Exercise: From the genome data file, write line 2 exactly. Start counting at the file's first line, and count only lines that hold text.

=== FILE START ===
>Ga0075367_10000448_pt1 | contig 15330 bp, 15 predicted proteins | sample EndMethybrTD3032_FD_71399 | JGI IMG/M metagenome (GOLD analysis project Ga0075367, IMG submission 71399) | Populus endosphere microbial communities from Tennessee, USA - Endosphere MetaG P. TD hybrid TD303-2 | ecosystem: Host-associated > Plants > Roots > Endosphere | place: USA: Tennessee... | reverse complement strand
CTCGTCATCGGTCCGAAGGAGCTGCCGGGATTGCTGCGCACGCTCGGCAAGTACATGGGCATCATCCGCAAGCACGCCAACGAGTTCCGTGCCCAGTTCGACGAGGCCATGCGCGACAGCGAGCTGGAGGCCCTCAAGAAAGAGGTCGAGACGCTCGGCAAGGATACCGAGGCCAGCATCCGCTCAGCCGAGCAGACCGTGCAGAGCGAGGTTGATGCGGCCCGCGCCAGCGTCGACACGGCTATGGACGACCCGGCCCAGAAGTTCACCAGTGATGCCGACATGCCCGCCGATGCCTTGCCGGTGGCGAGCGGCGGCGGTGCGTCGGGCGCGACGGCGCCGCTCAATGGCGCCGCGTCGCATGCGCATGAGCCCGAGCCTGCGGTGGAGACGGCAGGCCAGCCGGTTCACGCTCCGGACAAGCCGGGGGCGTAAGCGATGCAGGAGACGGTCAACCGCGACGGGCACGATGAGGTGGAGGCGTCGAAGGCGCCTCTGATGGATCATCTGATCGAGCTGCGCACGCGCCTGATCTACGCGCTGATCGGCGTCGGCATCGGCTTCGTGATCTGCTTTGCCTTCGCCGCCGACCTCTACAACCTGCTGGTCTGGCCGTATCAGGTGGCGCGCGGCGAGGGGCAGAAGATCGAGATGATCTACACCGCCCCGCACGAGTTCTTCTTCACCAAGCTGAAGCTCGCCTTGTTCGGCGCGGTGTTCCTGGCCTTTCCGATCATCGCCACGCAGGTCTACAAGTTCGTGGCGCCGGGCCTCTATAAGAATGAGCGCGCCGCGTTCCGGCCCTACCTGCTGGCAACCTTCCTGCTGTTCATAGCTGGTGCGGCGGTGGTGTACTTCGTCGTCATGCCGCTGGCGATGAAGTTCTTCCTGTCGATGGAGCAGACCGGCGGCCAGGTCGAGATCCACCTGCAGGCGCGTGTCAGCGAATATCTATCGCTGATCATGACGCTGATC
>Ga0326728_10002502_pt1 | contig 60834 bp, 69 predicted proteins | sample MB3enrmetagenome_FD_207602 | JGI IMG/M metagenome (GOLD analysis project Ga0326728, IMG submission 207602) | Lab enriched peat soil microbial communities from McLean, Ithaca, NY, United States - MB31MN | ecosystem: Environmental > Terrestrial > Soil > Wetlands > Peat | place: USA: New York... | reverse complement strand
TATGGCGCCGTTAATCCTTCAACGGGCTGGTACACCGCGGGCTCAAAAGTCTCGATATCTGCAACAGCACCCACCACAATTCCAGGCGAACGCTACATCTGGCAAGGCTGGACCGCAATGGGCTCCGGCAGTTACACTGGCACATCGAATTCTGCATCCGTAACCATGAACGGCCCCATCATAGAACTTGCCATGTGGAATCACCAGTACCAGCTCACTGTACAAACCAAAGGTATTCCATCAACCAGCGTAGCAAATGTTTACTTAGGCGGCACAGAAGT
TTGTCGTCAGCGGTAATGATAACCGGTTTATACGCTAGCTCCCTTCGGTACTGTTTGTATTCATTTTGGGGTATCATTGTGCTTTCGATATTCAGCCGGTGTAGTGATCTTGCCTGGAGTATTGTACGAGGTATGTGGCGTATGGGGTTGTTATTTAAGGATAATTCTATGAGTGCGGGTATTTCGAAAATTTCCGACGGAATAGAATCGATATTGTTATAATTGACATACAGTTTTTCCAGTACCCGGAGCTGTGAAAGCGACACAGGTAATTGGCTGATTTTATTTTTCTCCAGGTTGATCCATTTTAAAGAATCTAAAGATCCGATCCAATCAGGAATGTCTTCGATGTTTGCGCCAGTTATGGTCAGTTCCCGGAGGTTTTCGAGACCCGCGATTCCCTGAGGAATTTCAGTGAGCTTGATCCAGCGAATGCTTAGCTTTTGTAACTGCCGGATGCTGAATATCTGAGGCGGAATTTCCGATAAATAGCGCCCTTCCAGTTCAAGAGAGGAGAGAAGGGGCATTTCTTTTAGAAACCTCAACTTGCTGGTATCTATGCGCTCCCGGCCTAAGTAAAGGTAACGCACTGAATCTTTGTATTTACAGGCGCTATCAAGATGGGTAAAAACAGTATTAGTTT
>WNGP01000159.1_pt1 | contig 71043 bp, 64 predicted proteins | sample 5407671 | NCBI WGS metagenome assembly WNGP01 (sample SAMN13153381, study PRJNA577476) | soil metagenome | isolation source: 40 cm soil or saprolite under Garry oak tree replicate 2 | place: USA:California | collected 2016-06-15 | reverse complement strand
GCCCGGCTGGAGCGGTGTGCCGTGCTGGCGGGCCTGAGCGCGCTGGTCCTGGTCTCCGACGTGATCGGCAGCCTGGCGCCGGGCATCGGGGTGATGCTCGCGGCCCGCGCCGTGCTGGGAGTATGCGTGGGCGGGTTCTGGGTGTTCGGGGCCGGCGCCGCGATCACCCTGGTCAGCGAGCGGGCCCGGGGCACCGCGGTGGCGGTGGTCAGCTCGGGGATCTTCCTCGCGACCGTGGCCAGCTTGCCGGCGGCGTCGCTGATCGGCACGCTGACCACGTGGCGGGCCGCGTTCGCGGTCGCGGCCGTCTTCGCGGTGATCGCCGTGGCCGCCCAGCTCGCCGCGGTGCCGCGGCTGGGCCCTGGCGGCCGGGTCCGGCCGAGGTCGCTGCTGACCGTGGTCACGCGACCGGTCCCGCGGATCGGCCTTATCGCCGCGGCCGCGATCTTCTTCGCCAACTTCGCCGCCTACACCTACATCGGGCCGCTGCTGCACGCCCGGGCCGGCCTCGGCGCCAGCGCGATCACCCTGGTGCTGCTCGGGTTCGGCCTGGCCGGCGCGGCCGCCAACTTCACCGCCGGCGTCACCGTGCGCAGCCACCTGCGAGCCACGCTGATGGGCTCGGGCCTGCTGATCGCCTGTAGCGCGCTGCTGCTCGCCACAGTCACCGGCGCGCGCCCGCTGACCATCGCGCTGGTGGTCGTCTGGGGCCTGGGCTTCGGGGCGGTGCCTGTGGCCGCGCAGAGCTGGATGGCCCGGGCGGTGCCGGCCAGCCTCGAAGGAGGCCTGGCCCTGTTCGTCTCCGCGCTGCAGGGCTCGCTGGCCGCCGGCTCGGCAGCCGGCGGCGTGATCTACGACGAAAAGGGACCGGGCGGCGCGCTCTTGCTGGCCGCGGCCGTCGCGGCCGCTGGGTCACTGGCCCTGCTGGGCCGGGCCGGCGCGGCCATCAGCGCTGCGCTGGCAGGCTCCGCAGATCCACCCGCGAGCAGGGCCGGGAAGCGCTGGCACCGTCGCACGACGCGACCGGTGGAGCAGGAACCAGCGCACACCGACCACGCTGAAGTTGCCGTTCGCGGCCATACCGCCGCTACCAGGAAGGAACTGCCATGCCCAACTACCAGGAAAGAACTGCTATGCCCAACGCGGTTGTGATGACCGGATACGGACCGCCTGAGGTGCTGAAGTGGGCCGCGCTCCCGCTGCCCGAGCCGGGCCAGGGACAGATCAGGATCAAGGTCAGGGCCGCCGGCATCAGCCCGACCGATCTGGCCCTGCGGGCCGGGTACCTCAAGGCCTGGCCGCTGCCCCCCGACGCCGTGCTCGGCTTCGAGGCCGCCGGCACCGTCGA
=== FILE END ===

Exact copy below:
CTCGTCATCGGTCCGAAGGAGCTGCCGGGATTGCTGCGCACGCTCGGCAAGTACATGGGCATCATCCGCAAGCACGCCAACGAGTTCCGTGCCCAGTTCGACGAGGCCATGCGCGACAGCGAGCTGGAGGCCCTCAAGAAAGAGGTCGAGACGCTCGGCAAGGATACCGAGGCCAGCATCCGCTCAGCCGAGCAGACCGTGCAGAGCGAGGTTGATGCGGCCCGCGCCAGCGTCGACACGGCTATGGACGACCCGGCCCAGAAGTTCACCAGTGATGCCGACATGCCCGCCGATGCCTTGCCGGTGGCGAGCGGCGGCGGTGCGTCGGGCGCGACGGCGCCGCTCAATGGCGCCGCGTCGCATGCGCATGAGCCCGAGCCTGCGGTGGAGACGGCAGGCCAGCCGGTTCACGCTCCGGACAAGCCGGGGGCGTAAGCGATGCAGGAGACGGTCAACCGCGACGGGCACGATGAGGTGGAGGCGTCGAAGGCGCCTCTGATGGATCATCTGATCGAGCTGCGCACGCGCCTGATCTACGCGCTGATCGGCGTCGGCATCGGCTTCGTGATCTGCTTTGCCTTCGCCGCCGACCTCTACAACCTGCTGGTCTGGCCGTATCAGGTGGCGCGCGGCGAGGGGCAGAAGATCGAGATGATCTACACCGCCCCGCACGAGTTCTTCTTCACCAAGCTGAAGCTCGCCTTGTTCGGCGCGGTGTTCCTGGCCTTTCCGATCATCGCCACGCAGGTCTACAAGTTCGTGGCGCCGGGCCTCTATAAGAATGAGCGCGCCGCGTTCCGGCCCTACCTGCTGGCAACCTTCCTGCTGTTCATAGCTGGTGCGGCGGTGGTGTACTTCGTCGTCATGCCGCTGGCGATGAAGTTCTTCCTGTCGATGGAGCAGACCGGCGGCCAGGTCGAGATCCACCTGCAGGCGCGTGTCAGCGAATATCTATCGCTGATCATGACGCTGATC